FROM THE SEMINARIES: Global Missions Week at SWBTS; For the Church workshop at MBTS
Global Missions Week at SWBTS focuses on Central Asia; For the Church Workshop, led by Strachan, Christ's redemption of a fall world.
Global Missions Week at SWBTS focuses on Central Asia
By Julie Owens
FORT WORTH, Texas (BP) -- Social pressure, violence, and unrest are barriers to mission work in Central Asia, but the region is fertile with opportunities for enthusiastic missionaries who want to spread the Gospel abroad, International Mission Board representatives told students at a luncheon recognizing Global Missions Week at Southwestern Baptist Theological Seminary.
The Sept. 18 luncheon brought together students and missions for Global Missions Week. It was one of a half-dozen events organized by the World Missions Center (WMC), intended to inform students about mission work and the possibilities open to them.
IMB affinity leaders talked about mission opportunities in three regions of Central Asia and urged students to contact them if they think their skills and interests might be a good fit for the work at hand.
"If you go there, expect it to be hard," an IMB leader for Central Asia told the group. "If it wasn't hard, it would have already been done."
Twenty percent of the world's Muslim people live in Central Asia, and speakers of 29 active languages in the region still have no active Christians among them, the IMB leader said. People have many false perceptions about Jesus, and there are barriers to evangelizing due to hostility toward the Gospel, Americans, and the West in general.
"Still, the Great Commission sends us to go," he said, "to go to the place where fewest have heard the Gospel. That's why we're in Central Asia."
The majority of people in the part of Central Asia that used to make up the Soviet Union are diverse in culture and needs, and are hardened to Christianity, one speaker explained. Yet there are also opportunities where the church is more developed, he said. In other parts of the former Soviet Union, missionaries have the opportunity to help people resolve their struggles with racism and prejudice.
Another IMB representative described outreach to the peoples of Asia Minor. Among its 100 million people, fewer than a tenth of 1 percent are believers. Among the region's 69 people groups, 25 have no one engaged with Christianity. Opportunities for missionary service are plentiful in this region, he said. "There are many people there who have never heard the truth, and no churches to reach out to them."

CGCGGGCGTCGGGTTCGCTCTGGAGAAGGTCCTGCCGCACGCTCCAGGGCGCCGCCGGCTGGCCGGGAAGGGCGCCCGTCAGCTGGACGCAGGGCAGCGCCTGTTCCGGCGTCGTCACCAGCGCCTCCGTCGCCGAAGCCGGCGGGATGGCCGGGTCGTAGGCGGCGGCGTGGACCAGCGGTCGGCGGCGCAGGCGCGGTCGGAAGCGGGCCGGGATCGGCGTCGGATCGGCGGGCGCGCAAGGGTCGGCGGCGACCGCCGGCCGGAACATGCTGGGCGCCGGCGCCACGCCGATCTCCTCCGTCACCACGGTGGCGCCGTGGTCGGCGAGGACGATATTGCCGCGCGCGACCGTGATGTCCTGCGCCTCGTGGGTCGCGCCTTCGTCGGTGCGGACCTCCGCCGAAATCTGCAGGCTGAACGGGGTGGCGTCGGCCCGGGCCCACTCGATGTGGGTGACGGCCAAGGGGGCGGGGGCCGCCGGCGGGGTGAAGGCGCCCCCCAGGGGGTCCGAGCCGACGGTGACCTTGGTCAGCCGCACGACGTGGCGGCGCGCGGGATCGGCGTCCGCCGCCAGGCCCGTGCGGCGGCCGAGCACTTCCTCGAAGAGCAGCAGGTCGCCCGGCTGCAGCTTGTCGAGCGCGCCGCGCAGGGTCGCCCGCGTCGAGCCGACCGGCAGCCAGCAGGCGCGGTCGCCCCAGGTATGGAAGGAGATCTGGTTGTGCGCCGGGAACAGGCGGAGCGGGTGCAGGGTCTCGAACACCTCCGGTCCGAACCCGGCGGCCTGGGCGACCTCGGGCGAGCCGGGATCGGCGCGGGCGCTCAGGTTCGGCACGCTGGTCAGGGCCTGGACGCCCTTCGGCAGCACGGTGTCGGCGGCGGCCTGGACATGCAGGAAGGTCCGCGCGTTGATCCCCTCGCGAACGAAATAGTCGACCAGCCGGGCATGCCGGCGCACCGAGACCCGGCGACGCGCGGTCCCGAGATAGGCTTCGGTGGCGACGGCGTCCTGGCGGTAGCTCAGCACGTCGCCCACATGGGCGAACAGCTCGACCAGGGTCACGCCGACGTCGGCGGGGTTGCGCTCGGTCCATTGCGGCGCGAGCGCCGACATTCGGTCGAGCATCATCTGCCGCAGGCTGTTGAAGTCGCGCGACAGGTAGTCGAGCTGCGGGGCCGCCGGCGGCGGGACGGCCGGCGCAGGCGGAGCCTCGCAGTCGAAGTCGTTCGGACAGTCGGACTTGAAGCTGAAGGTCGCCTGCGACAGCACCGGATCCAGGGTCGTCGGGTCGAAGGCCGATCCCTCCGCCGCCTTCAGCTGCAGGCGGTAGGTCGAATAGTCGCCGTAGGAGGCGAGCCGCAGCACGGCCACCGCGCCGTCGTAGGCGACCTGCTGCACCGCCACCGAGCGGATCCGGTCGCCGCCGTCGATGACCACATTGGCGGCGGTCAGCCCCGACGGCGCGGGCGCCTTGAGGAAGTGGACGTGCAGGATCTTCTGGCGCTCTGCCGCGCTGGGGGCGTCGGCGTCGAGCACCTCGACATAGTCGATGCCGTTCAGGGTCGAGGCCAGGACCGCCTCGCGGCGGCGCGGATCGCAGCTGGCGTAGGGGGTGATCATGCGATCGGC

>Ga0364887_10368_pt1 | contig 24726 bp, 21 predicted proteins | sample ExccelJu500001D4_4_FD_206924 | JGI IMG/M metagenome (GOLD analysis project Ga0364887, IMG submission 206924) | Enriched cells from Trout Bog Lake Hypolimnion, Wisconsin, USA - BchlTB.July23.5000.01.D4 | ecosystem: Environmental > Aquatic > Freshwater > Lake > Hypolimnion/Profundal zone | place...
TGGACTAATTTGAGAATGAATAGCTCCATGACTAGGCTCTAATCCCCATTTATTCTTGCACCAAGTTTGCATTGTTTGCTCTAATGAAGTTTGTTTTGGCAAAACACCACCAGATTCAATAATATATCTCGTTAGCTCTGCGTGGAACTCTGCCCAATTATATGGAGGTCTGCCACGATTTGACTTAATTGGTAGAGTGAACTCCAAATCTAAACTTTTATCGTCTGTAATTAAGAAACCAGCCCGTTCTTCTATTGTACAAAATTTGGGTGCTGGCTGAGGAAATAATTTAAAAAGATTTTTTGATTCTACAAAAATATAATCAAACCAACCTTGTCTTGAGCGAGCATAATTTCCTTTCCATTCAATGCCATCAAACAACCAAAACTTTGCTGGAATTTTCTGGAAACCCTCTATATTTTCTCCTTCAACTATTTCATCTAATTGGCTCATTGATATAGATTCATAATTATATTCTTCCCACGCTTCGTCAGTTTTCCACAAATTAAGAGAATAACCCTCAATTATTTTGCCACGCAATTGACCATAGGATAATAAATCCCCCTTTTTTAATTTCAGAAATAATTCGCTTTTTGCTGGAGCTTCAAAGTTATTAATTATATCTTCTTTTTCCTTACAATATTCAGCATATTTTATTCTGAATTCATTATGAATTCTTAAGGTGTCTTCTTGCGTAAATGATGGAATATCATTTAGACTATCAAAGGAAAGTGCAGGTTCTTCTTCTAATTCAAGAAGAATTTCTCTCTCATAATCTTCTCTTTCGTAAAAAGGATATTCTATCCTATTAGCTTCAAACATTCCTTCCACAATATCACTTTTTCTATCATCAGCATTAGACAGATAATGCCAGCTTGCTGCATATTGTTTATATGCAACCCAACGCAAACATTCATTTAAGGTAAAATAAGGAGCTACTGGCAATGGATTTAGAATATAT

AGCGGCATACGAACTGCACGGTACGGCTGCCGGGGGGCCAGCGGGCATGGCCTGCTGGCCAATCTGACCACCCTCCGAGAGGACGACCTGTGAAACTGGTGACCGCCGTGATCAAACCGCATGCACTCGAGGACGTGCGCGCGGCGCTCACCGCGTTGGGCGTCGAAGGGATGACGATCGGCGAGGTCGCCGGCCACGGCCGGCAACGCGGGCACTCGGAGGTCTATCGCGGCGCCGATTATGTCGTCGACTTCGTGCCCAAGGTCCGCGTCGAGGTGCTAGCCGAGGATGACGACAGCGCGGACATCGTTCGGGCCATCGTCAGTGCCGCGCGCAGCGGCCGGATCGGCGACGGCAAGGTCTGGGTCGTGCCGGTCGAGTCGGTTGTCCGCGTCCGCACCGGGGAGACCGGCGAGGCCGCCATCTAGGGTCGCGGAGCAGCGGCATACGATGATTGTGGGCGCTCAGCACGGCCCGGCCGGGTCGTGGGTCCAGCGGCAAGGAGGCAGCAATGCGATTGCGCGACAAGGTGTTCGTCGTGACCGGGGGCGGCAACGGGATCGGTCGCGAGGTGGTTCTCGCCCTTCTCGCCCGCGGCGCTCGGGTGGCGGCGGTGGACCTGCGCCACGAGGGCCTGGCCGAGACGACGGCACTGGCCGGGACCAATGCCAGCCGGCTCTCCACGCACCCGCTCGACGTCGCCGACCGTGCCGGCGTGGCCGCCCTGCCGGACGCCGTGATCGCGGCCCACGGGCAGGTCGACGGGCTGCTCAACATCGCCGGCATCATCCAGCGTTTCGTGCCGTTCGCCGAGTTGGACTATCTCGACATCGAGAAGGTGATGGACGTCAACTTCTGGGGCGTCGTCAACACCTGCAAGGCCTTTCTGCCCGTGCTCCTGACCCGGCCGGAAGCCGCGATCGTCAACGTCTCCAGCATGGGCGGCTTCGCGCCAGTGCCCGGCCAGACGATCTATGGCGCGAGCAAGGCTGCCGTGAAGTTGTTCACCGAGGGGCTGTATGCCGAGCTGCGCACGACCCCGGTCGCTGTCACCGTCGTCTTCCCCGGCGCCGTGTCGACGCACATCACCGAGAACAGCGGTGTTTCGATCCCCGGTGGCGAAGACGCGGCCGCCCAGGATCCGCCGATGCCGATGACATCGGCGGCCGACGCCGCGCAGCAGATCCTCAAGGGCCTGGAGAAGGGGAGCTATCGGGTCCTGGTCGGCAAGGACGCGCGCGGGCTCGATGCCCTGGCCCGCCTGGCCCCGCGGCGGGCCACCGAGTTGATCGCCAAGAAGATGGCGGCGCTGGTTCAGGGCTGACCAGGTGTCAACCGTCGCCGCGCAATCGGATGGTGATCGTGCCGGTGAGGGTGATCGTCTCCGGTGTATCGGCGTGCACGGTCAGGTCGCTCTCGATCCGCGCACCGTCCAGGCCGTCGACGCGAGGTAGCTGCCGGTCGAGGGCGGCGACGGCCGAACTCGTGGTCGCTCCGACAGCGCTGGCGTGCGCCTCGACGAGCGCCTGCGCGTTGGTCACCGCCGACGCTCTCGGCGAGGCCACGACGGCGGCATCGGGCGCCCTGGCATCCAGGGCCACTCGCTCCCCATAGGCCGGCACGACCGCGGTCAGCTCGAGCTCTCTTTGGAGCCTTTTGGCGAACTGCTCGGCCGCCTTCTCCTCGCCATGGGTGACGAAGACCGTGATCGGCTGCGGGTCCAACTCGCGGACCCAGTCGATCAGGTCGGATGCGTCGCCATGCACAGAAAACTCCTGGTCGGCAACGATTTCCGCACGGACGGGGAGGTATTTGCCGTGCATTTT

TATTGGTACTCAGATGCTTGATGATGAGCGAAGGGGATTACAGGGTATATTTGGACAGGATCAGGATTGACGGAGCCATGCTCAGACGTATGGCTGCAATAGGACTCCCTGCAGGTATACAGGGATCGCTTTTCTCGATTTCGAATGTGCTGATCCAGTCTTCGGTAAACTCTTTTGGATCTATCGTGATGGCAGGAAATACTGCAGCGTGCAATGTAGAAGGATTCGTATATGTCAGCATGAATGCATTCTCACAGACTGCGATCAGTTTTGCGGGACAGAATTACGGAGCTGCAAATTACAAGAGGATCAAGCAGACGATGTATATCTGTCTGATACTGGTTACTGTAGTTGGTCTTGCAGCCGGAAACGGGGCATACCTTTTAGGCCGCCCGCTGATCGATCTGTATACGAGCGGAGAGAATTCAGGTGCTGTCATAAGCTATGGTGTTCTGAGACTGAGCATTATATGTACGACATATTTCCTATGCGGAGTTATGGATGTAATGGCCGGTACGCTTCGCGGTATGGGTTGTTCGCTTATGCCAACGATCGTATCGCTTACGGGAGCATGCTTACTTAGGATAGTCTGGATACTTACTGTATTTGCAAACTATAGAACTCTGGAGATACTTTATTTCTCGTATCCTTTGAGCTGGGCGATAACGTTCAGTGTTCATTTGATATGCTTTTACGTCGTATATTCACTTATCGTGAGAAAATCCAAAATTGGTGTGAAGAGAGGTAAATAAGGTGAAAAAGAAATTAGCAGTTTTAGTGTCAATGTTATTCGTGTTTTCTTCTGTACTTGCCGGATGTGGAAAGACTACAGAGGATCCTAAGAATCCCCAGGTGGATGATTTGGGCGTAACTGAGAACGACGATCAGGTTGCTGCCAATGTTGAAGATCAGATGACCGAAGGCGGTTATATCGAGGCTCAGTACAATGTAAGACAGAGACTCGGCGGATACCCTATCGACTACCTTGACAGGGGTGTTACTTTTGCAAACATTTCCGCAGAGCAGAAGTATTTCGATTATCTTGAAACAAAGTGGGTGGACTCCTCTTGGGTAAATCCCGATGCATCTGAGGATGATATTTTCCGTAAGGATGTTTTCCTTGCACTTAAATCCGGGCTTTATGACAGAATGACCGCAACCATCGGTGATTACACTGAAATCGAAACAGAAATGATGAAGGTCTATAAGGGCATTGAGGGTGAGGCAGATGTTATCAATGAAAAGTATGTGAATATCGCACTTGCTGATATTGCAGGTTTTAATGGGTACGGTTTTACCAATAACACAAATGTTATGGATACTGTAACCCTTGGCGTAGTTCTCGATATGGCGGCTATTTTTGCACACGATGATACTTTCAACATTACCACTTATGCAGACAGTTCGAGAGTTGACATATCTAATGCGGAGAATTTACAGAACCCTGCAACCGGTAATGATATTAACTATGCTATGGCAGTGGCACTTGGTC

Another IMB representative urged students at the luncheon to pray for the ouster of violent radicals from these regions. Social and family pressure and political unrest are significant barriers to mission work there, he said. "But there are leaders being raised up; there are churches being planted. God is at work there."
Throughout the week, the WMC also hosted a missions information night; a "Mommy & Me Storytime" event for women and young children; a women's tea and panel discussion; and the annual Tastes of the Nations event, showcasing popular foods from regions around the world.
On Thursday night, Ask-a-Missionary, a discussion session intended to allow students to ask questions about missionary service, capped the week of events. About 60 students heard four missionaries representing Central Asia describe their roles and challenges. Service in Central Asia is "inspiring," one said. "You can walk in the footsteps of the apostle Paul."
Responding to questions, missionaries described how they build teams to create viable churches, and said church planting leaders are needed. Missionaries with backgrounds in engineering, nursing, and agriculture are in demand, along with English teachers. Physical fitness is encouraged as well.
Challenges persist in maintaining healthy family relationships, they said, particularly when there is a lack of support system for spouses. Children may also struggle with living overseas. Flexibility is mandatory. "We had three days to move from one country to another," one missionary said.
The group emphasized that the Gospel resounds with Muslim women because it encourages self-esteem and self-worth. "Women have a vital role in evangelism because they are likely to hear the Gospel from each other," one said.
Learning the language is an ongoing challenge, another missionary said. One recalled a time when he attempted to invite an Asian man to an event, but instead, through language errors, told him, "I invite you to go to hell."
"At home, you're an intelligent person, but then you become a child again, trying to communicate," another said. "The learning never ends."
For more information about how to get involved in missions efforts, visit swbts.edu/wmc.
For the Church workshop highlights Christ's redemption of a fallen world
By T. Patrick Hudson
Midwestern Seminary hosted its second For the Church Workshop of the semester on Oct. 2, featuring Owen Strachan as lecturer and emphasizing that there is an anti-order that resulted from the Fall; however, it is only through Christ that mankind can overcome this anti-order and be redeemed.
The three-part discussion based from Strachan's new book, "Re-enchanting Humanity," included a chapel message from Genesis 3 and two afternoon sessions.